Wednesday, September 26, 2012

When should speakers ask questions during Q&A? 6 options

You know the usual course of events: The speaker gives her presentation, there's applause, and then it's open for audience questions. But speakers don't have to limit themselves to the A in Q&A. In fact, I'd recommend judicious use of questions when these situations arise in news conferences, conference calls or standard presentations and speeches:
  1. To clarify a cryptic question: Let's face it: Most questions are brief efforts to encompass big issues. If you're not sure exactly what that audience member is asking, ask for more information. "That's a great question. Tell me more about what you're precisely asking so I can be sure to answer you."
  2. To smoke out a coded viewpoint: If your topic is controversial, or you suspect the questioner holds a particular view that she's not sharing, ask about questions when the viewpoint isn't clear. "Tell me why you ask the question in just that way" invites the questioner to explain more. It may be nothing, or you may learn just what you're walking into...before you answer.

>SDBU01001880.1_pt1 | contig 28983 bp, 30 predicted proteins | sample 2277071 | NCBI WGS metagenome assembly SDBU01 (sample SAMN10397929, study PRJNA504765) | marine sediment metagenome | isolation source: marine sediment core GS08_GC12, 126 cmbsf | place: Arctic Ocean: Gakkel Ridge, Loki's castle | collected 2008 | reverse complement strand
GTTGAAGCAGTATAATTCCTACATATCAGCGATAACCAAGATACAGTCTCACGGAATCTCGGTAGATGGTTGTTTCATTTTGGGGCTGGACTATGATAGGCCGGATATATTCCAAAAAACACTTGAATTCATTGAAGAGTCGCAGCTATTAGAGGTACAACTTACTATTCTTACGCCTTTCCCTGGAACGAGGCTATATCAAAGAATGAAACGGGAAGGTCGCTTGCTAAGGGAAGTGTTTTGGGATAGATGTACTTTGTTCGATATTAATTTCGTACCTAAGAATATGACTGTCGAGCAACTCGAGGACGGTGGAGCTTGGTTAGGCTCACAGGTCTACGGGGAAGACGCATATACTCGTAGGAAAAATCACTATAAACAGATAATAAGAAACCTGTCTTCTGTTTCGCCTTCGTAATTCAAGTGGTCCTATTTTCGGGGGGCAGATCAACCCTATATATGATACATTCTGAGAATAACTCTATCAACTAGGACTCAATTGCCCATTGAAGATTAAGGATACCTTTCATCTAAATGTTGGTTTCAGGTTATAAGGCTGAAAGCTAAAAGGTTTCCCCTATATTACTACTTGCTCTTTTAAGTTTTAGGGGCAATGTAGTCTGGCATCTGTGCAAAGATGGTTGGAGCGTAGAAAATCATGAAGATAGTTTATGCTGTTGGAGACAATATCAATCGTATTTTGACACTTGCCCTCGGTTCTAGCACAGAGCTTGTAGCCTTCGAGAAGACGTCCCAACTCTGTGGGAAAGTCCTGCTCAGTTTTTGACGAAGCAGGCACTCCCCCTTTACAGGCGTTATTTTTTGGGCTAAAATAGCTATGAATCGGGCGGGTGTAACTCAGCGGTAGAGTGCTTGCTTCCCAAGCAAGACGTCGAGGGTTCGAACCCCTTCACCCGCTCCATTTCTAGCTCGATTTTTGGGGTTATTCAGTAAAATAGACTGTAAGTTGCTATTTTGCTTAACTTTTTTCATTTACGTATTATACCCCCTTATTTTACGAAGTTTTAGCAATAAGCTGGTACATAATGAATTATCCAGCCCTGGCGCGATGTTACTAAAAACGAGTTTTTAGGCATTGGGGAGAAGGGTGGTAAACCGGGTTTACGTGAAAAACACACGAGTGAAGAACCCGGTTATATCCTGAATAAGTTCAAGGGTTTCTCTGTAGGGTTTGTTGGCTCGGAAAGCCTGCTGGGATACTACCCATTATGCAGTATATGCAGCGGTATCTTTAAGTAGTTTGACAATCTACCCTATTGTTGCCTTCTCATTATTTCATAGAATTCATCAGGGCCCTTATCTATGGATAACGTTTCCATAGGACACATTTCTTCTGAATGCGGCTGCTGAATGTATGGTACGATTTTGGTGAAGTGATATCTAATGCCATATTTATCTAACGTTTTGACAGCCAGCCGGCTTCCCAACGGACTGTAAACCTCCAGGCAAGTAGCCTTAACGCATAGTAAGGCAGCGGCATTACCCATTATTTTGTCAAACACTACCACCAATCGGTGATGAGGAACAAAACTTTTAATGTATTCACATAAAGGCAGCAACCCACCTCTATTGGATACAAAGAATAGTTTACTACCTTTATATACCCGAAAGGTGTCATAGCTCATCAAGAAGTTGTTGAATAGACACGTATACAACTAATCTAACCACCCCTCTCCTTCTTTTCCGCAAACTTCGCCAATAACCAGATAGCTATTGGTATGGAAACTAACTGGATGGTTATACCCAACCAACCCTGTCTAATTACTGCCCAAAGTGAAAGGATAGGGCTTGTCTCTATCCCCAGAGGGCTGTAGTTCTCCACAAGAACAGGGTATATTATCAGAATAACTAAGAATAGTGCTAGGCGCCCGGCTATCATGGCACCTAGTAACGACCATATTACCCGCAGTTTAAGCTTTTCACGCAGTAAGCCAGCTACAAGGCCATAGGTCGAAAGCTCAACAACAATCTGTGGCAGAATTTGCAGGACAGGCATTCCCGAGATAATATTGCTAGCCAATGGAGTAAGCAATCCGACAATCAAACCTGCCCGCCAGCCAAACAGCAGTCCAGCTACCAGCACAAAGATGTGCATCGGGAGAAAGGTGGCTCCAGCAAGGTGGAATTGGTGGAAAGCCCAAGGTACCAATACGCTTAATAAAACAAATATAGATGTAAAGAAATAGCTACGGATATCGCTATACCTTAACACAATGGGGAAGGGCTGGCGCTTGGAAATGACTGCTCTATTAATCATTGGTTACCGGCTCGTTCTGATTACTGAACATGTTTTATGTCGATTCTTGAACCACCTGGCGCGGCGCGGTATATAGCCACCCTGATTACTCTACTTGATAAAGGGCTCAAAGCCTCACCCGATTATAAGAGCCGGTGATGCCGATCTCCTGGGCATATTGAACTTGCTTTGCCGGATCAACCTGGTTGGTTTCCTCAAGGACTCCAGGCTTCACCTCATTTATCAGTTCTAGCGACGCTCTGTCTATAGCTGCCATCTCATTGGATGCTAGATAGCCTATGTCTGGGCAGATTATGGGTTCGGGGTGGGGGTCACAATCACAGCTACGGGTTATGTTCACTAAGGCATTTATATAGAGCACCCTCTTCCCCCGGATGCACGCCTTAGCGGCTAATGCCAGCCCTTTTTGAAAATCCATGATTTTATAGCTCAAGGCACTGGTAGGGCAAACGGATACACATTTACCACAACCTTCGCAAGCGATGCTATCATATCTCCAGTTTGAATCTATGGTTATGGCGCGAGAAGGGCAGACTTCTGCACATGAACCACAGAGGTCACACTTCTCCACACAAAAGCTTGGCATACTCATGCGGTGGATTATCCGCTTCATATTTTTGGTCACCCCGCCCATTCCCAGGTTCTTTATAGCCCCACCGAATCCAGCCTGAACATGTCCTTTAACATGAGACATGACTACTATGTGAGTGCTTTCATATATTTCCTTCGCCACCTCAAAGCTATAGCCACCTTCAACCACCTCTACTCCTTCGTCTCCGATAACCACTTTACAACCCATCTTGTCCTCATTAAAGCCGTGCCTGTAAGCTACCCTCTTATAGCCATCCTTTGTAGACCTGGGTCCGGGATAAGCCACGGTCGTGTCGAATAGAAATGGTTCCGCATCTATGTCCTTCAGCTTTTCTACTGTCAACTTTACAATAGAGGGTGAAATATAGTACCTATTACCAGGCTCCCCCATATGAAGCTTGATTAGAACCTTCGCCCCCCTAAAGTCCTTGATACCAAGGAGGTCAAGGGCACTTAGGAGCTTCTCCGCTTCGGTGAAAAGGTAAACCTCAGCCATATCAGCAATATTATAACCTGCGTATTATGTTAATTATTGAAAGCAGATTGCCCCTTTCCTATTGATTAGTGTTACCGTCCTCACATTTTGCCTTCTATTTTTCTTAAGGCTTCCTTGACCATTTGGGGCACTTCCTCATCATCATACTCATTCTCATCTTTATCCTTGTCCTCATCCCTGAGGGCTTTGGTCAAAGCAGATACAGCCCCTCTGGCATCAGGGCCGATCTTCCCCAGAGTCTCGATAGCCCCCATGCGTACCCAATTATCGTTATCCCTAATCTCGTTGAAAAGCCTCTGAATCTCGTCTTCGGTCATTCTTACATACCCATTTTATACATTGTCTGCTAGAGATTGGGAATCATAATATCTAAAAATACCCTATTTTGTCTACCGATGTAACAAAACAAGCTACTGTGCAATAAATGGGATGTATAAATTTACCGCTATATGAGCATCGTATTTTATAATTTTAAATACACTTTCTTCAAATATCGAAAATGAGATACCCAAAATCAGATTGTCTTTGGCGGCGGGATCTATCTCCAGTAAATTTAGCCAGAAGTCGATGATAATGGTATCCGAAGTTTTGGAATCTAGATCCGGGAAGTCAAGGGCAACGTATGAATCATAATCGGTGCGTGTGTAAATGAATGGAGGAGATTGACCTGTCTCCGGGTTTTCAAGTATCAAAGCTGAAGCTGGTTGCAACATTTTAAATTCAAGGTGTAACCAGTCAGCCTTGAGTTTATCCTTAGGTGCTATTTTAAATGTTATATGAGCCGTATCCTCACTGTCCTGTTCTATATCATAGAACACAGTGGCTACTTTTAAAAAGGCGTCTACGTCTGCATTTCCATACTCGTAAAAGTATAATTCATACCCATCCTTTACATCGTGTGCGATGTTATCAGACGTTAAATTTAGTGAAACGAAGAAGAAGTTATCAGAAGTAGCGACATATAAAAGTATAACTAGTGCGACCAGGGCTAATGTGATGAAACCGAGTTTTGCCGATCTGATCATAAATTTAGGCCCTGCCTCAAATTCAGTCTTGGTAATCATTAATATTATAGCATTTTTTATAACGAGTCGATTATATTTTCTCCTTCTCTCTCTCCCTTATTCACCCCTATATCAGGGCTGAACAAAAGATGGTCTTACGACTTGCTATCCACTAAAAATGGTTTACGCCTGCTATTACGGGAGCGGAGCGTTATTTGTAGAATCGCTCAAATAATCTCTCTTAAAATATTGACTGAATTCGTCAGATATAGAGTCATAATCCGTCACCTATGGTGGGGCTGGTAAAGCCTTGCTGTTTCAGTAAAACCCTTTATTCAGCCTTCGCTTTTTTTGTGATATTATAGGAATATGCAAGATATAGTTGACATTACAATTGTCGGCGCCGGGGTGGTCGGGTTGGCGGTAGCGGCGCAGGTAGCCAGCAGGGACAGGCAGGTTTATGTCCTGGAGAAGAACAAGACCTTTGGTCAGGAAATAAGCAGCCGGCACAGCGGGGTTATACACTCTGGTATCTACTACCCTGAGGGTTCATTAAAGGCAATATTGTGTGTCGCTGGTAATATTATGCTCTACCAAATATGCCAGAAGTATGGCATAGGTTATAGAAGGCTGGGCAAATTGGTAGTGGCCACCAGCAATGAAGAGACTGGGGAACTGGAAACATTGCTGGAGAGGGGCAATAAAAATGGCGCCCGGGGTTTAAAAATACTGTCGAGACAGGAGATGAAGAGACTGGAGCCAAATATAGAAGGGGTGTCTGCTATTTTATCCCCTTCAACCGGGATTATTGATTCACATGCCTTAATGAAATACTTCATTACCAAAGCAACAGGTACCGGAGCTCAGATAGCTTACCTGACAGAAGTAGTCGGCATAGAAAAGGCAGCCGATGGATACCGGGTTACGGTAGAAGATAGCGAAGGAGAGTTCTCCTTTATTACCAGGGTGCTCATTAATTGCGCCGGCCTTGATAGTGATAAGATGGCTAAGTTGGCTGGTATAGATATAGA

3. To encourage other questions and sharing: "I'm curious--how many of you have a story you could share about this issue?" or "Has anyone here seen what I'm talking about in action?" might help a shy questioner open up, by showing what they have in common with others in the audience.
  4. To focus your answer: If the question's so broad you could drive a truck through it, it might take too long to answer. In that case, feel free to lob a couple of narrowing-down questions: "Do you mean in the past year, or in all of history?" or "Are you most interested in men's responses to the survey or women's?" and similar queries can help you respond briefly and in focus.
  5. To learn more about the questioner: Maybe the question included specific jargon that's known mostly to specialists, or a political buzzword, or a word with multiple meanings. "Do you have experience with this issue you can share?" or "Have you done work yourself in this area?" help you--and the rest of the audience--understand whether you're fielding an expert's question.
  6. To defuse a leading question: "Sounds like you have an answer all ready to that one--do you?" lets a questioner who wants to lecture show her hand. Letting her explain also buys you time to respond in whatever way you choose. This works when it's obvious there's a viewpoint lurking, unlike the example in number 2, above.